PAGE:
Japanese destroyer Ariake (1934)

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Ariake II.jpg
Ariake underway on 25 March 1935.
Empire of Japan
Name: Ariake
Ordered: FY 1933
Builder: Kawasaki Shipyards, Japan
Laid down: 14 January 1933
Launched: 23 September 1934
Commissioned: 25 March 1935
Struck: 15 October 1943
Fate: Sunk in action, 28 July 1943
General characteristics
Class and type: Hatsuharu-class destroyer
Displacement: 1,530 t (1,510 long tons)
  • 103.5 m (340 ft) pp,
  • 105.5 m (346 ft) waterline
  • 109.5 m (359 ft) overall
Beam: 10 m (32 ft 10 in)
Draught: 3.38 m (11 ft 1 in)
Speed: 36 knots (41 mph; 67 km/h)
Range: 4,000 nmi (7,400 km) at 14 kn (26 km/h)
Complement: 212

Ariake (有明, ”Daybreak”) [1] was the fifth of six Hatsuharu-class destroyers, built for the Imperial Japanese Navy under the Circle One Program (Maru Ichi Keikaku). Three were laid down in JFY 1931 and the next three in JFY 1933.[2]


Construction of the advanced Hatsuharu-class destroyers was intended to give the Imperial Japanese Navy smaller and more economical destroyers than the previous Fubuki and Akatsuki-class destroyers, but with essentially the same weaponry.[3] These conflicting goals proved beyond contemporary destroyer design, and the initial ships of this class were top-heavy design, with severe stability problems and with inherent structural weaknesses. After the "Tomozuru Incident" of 1934 and "IJN 4th Fleet Incident" in 1935, Ariake underwent extensive design changes and modifications prior to launch to remedy these issues.

Ariake was laid down at Kawasaki Shipyards in Kobe on 14 January 1933, launched on 23 September 1934 and commissioned on 25 March 1935.[4]

Operational history[edit]

At the time of the attack on Pearl Harbor, Ariake was assigned to Destroyer Division 27 of Destroyer Squadron 1 of the IJN 1st Fleet together with her sister ships Shiratsuyu, Shigure, and Yūgure, and was based at Hashirajima in Japanese home waters on anti-submarine patrol.

In January 1942, Ariake escorted aircraft carriers Hiryū and Sōryū to Palau and to Ambon during the invasion of the Netherlands East Indies, and was a participant in the Darwin air raid of 19 February 1942. Afterward, she was based at Staring Bay, in Sulawesi from which she conducted escort patrol missions to the end of March. She returned to Sasebo Naval Arsenal for repairs from 22 March to 15 April 1942. At the end of April, she went to Truk as part of the escort for the carriers Shōkaku and Zuikaku and was part of Admiral Takeo Takagi's force at the Battle of the Coral Sea. In May, she was reassigned to escort the cruisers Myōkō and Haguro back to Kure.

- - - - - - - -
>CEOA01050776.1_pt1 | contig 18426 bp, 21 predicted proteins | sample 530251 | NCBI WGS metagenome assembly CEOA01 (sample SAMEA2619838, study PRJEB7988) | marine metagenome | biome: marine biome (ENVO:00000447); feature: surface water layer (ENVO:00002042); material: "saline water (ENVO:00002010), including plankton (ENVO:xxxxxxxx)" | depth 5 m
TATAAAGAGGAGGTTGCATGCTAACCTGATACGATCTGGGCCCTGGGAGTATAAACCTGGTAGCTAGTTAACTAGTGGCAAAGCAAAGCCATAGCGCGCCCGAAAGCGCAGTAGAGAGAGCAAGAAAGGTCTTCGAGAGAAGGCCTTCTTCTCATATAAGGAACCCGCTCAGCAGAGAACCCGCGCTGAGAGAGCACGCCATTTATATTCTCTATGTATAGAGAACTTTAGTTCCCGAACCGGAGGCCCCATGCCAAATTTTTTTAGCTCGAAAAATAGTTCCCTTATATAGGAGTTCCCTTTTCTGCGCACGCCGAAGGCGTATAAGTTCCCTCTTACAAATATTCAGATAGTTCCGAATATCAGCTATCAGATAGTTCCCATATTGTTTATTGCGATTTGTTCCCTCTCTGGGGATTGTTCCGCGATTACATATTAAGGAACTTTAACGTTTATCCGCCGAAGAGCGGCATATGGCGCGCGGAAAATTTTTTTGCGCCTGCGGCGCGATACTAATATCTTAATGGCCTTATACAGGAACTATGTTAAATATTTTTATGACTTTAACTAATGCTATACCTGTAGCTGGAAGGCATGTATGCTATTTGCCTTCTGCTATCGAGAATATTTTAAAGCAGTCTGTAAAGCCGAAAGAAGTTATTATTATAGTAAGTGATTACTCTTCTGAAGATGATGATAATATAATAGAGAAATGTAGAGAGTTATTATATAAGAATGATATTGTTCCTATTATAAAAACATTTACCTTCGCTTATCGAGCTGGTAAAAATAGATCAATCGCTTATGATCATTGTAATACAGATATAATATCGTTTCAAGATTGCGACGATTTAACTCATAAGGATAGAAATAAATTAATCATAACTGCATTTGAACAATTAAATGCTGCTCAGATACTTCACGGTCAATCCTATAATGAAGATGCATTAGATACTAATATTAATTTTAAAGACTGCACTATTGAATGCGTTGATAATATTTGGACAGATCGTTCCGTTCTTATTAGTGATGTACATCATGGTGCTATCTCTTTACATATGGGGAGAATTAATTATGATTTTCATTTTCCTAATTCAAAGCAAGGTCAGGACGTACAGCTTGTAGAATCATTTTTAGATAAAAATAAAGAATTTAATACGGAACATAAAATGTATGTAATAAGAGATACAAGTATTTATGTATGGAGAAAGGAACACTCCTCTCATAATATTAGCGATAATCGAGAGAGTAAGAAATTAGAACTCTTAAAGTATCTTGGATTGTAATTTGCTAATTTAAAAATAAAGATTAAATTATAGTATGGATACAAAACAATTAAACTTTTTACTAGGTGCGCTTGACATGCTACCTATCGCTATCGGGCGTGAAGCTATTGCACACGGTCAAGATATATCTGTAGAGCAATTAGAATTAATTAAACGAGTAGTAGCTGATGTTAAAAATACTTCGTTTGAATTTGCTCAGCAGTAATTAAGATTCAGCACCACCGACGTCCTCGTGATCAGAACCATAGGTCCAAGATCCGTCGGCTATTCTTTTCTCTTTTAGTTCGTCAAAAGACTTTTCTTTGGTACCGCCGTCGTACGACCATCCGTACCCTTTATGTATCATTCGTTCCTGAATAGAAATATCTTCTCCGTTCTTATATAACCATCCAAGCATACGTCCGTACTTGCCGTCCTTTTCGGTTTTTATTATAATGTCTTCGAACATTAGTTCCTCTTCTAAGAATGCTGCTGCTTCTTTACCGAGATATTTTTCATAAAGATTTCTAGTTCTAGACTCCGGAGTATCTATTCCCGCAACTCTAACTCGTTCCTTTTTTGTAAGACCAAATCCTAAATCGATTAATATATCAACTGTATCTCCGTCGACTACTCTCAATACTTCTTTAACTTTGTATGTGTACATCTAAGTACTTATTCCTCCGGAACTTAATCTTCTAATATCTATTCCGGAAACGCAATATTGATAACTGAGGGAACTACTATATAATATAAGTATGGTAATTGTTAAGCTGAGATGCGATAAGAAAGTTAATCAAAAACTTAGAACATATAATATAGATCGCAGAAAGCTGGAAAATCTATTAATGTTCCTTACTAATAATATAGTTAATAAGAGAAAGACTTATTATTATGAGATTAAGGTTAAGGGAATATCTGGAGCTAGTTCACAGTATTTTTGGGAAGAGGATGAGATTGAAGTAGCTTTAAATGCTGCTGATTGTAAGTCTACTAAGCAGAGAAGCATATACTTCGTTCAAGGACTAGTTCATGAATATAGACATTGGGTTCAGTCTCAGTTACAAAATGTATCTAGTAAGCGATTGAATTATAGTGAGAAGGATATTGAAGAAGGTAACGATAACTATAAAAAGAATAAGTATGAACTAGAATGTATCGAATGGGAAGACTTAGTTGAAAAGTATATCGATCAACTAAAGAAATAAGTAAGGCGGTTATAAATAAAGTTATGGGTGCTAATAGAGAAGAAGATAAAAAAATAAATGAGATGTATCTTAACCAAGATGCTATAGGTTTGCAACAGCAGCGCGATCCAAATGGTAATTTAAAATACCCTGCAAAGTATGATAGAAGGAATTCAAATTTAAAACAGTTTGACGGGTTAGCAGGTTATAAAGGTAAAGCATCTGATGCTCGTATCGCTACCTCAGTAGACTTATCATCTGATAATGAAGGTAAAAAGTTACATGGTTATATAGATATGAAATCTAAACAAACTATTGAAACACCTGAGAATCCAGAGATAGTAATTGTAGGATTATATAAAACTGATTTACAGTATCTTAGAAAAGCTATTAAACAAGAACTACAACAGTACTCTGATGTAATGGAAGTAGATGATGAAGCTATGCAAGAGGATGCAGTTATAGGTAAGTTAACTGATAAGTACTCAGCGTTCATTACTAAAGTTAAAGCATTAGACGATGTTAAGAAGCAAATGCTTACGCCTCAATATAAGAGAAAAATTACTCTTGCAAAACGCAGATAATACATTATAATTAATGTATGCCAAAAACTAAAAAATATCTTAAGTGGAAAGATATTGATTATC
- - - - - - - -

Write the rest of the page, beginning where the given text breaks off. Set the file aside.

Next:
During the Battle of Midway, she was part of the escort for the Aleutian diversionary force under Admiral Shirō Takasu. Reassigned to the IJN 2nd Fleet on 14 July, she was then detached for temporary duty with the IJN 4th Fleet in a sortie from Truk to Jaluit on 20 August. After bombarding Nauru on 23 August, a landing party from Ariake occupied that island as part of "Operation RY" on 26 August until relieved by a garrison force on 30 August. Ariake was then assigned to the Solomon Islands, participating in a troop transport run to land the Ichiki and Aoba Detachments on Guadalcanal, and shelling Henderson Field. From September through December 1942, she was assigned to numerous Tokyo Express high-speed transport runs throughout the Solomon Islands. On 17 December, she attacked and claimed sinking an unidentified submarine, but the report remains unconfirmed. At the end of December, she suffered significant damage near Rabaul in an air raid by USAAF B-24 bombers while towing the damaged destroyer Uzuki. Six near misses killed 28 crewmen and injured 40 others, disabling her No.2 and No.3 gun turrets.

After returning to Sasebo for major repairs through the middle of February 1943, Ariake escorted a convoy to Truk and the end of February and another convoy from Truk to Rabaul and back to Yokosuka at the end of April. She returned to Truk at the end of the month as escort for the aircraft carrier Unyō, returning with the battleship Musashi at the end of May. In early June, she was docked for repairs, except for a sortie to escort the carrier Hiyō to Truk, and to return with the same damaged ship a few days later. In late June, she escorted the aircraft carrier Ryūhō from Yokosuka to Truk, and the cruisers Kumano and Suzuya from Truk to Rabaul, repeating the mission twice in early July.

On 27–28 July 1943, Ariake was on a troop transport run to Tuluvu, New Britain. After grounding on a reef near Cape Gloucester (05°27′S 148°25′E / 5.450°S 148.417°E / -5.450; 148.417Coordinates: 05°27′S 148°25′E / 5.450°S 148.417°E / -5.450; 148.417) with the destroyer Mikazuki, Ariake was able to work free. She removed troops and ComDesDiv 30 (Captain Orita Tsuneo) from Mikazuki and completed the mission to Tuluvu, then returned to assist Mikazuki. She was sunk while so engaged by U.S. Army B-25 Mitchells. Seven men were killed, along with Ariake's captain, LtCdr Akifumi Kawahashi.


  1. ^ Nelson. Japanese-English Character Dictionary. Page 739
  2. ^ Lengerer, pp. 92–3
  3. ^ GlobalSecurity.org: IJN Hatsuharu class
  4. ^ Nishidah, Hiroshi (2002). "Hatsuharu'class 1st class destroyers". Materials of the Imperial Japanese Navy.


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